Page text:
Shortwall mining of trona using an advancing tailgate

Hynes, P. W.
Organization: Society for Mining, Metallurgy & Exploration
Pages: 6
Publication Date: Jan 1, 1990
Tg Soda Ash has operated a shortwall mining system in the Green River, WY trona district since August 1982. The system has proven to be highly productive. In an effort to reduce the amount of relatively expensive development mining and improve mine planning flexibility, a method to mine the return air tailgate during the shortwall retreat was tested beginning in April 1987. As of June 1988, four shortwall panels had been completed using the advancing tailgate, producing more than 739 kt (815,000 st). This paper discusses the effects of the advancing tailgate on shortwall production, development mining requirements, costs, strata mechanics, and ventilation. Shortwall mining is a hybrid extraction method combining the self-advancing hydraulic roof supports from longwall mining and continuous mining machines (Fig. 1). The technique has been only marginally successful at the majority of the nearly 20 installations worldwide. At present, the face at Tg Soda Ash Inc. is the only shortwall operating in the United States and the only noncoal shortwall in existence. Despite the method's record of limited success, the staff at Tg Soda Ash determined that the conditions in its trona mine were well suited for shortwall mining. The commitment to install a shortwall was made in late 1981 and the first panel commenced in August 1982. Between that time and June 1988, about 3.33 Mt (3.67 million st) of trona have been mined with the system from 15 panels. Annual average productivities have ranged from 818 t/shift (902 st per shift) in 1982 to 1.4 kt/t shift (1591 st per shift) in 1987. Overall, the system has produced an average of 1.3 kt/ shift (1450 st per shift). In April 1987, a method of mining the return air tailgate during shortwall retreat was tested (Fig. 2). The objective was to determine if a return airway could be established and maintained by mining a series of rooms and pillars about 7.6 m (25 ft) past the face support line. The method would allow a barrier pillar to be left between shortwall panels without requiring the mining of a separate return air tailgate.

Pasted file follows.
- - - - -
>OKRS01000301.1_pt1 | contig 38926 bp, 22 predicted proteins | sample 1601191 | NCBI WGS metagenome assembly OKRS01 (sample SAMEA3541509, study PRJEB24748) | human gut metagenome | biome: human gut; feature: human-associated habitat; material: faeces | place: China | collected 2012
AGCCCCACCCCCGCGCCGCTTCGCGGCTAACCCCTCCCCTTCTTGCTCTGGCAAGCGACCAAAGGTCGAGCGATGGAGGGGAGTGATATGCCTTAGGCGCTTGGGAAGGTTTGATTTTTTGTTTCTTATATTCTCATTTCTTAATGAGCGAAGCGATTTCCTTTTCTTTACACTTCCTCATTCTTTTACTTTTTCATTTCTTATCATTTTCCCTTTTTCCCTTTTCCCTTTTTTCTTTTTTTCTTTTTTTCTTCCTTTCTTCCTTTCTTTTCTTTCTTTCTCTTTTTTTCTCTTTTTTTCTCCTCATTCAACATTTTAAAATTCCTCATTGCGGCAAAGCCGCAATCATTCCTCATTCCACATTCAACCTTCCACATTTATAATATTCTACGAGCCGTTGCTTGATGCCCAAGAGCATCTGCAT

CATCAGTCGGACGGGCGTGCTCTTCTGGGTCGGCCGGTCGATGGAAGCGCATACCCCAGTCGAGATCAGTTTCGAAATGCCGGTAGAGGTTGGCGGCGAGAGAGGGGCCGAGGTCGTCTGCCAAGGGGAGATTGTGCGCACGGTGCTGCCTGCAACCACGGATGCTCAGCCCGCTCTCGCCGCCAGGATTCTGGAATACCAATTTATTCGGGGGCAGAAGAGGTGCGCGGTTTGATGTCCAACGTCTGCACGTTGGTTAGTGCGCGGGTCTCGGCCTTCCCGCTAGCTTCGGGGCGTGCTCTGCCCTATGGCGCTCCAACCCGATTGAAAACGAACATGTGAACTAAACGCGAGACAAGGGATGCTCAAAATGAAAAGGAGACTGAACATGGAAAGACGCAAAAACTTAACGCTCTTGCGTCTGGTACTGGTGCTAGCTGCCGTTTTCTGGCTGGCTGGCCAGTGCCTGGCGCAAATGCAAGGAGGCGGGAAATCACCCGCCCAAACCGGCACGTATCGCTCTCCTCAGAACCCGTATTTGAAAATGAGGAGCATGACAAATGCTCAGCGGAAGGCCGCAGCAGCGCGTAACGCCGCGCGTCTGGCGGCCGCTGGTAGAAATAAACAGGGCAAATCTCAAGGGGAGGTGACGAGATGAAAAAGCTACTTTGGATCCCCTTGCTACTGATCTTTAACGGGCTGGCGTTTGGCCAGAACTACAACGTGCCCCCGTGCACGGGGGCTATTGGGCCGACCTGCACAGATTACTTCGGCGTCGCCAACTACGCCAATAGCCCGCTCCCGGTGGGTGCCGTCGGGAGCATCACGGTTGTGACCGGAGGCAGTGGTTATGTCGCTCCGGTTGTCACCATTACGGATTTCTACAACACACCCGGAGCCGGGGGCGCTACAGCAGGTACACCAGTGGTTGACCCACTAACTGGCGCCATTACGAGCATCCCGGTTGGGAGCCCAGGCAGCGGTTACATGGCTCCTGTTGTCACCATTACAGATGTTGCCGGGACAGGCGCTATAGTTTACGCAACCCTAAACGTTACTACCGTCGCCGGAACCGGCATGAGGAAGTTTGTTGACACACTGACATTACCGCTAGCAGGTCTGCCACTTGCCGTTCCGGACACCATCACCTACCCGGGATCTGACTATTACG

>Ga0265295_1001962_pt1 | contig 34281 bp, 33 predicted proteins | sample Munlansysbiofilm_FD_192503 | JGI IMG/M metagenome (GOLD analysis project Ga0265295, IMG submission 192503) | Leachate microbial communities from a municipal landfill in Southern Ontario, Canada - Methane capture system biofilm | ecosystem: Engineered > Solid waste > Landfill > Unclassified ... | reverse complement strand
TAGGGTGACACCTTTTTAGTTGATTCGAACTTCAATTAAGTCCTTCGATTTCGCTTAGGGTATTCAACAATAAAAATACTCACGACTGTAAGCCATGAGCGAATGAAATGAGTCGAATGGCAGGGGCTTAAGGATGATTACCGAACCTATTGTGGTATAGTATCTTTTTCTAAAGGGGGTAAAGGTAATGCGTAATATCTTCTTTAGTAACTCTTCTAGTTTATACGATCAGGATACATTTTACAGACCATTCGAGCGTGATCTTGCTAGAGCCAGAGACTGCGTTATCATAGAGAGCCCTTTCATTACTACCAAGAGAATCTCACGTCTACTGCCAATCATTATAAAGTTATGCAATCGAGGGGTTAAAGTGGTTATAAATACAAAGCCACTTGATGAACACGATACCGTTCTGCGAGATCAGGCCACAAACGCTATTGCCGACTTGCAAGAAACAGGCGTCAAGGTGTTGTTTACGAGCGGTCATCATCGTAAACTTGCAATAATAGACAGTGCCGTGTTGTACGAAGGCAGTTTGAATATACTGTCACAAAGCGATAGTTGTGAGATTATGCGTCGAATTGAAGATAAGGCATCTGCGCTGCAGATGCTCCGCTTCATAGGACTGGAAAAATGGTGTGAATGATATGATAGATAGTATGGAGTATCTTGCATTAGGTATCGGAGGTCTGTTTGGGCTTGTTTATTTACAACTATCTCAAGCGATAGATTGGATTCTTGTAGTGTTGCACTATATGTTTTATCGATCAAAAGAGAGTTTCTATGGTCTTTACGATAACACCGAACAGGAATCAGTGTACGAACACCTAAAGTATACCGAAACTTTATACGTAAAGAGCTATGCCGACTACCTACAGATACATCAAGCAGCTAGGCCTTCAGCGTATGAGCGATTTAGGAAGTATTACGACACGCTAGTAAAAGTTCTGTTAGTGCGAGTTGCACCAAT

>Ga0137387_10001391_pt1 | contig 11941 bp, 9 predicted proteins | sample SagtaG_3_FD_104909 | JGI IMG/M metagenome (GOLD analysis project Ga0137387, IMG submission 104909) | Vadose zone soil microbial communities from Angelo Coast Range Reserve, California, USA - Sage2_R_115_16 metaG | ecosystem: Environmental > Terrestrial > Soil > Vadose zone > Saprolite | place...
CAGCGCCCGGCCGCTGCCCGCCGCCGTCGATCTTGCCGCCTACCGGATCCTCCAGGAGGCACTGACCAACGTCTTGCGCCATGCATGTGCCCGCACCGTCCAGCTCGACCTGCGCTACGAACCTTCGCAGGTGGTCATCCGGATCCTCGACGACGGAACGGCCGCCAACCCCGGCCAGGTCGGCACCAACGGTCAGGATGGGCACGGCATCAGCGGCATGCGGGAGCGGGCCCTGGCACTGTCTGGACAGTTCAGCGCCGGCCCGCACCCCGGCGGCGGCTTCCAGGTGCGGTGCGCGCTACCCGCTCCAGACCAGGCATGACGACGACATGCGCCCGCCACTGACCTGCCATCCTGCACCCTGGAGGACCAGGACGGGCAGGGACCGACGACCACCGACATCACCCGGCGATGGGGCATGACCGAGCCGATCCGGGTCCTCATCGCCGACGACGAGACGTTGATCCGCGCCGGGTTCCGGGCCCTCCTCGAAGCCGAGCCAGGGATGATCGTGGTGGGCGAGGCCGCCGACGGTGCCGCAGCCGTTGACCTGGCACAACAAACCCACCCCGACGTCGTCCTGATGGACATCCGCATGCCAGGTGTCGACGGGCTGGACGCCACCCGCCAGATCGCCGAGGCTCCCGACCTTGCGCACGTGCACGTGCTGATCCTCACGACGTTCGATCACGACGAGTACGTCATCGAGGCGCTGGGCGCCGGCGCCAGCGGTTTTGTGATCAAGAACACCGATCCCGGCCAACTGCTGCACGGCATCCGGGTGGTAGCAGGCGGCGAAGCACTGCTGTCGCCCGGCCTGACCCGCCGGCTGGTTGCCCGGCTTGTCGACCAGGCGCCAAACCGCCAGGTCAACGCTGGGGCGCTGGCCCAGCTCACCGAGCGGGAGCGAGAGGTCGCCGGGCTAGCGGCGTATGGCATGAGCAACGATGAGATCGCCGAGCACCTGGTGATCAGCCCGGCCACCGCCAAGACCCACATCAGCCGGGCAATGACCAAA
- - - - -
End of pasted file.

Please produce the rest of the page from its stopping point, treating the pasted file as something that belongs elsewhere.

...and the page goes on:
Full Article Download:
(353 kb)